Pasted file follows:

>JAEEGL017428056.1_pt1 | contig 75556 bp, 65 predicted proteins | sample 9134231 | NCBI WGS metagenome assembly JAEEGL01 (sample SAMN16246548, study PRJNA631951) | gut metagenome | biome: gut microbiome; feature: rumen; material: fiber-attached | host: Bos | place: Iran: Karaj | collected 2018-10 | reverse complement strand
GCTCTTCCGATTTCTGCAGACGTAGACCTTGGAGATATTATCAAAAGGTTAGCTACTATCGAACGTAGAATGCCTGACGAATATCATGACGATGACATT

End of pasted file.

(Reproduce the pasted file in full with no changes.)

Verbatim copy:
>JAEEGL017428056.1_pt1 | contig 75556 bp, 65 predicted proteins | sample 9134231 | NCBI WGS metagenome assembly JAEEGL01 (sample SAMN16246548, study PRJNA631951) | gut metagenome | biome: gut microbiome; feature: rumen; material: fiber-attached | host: Bos | place: Iran: Karaj | collected 2018-10 | reverse complement strand
GCTCTTCCGATTTCTGCAGACGTAGACCTTGGAGATATTATCAAAAGGTTAGCTACTATCGAACGTAGAATGCCTGACGAATATCATGACGATGACATT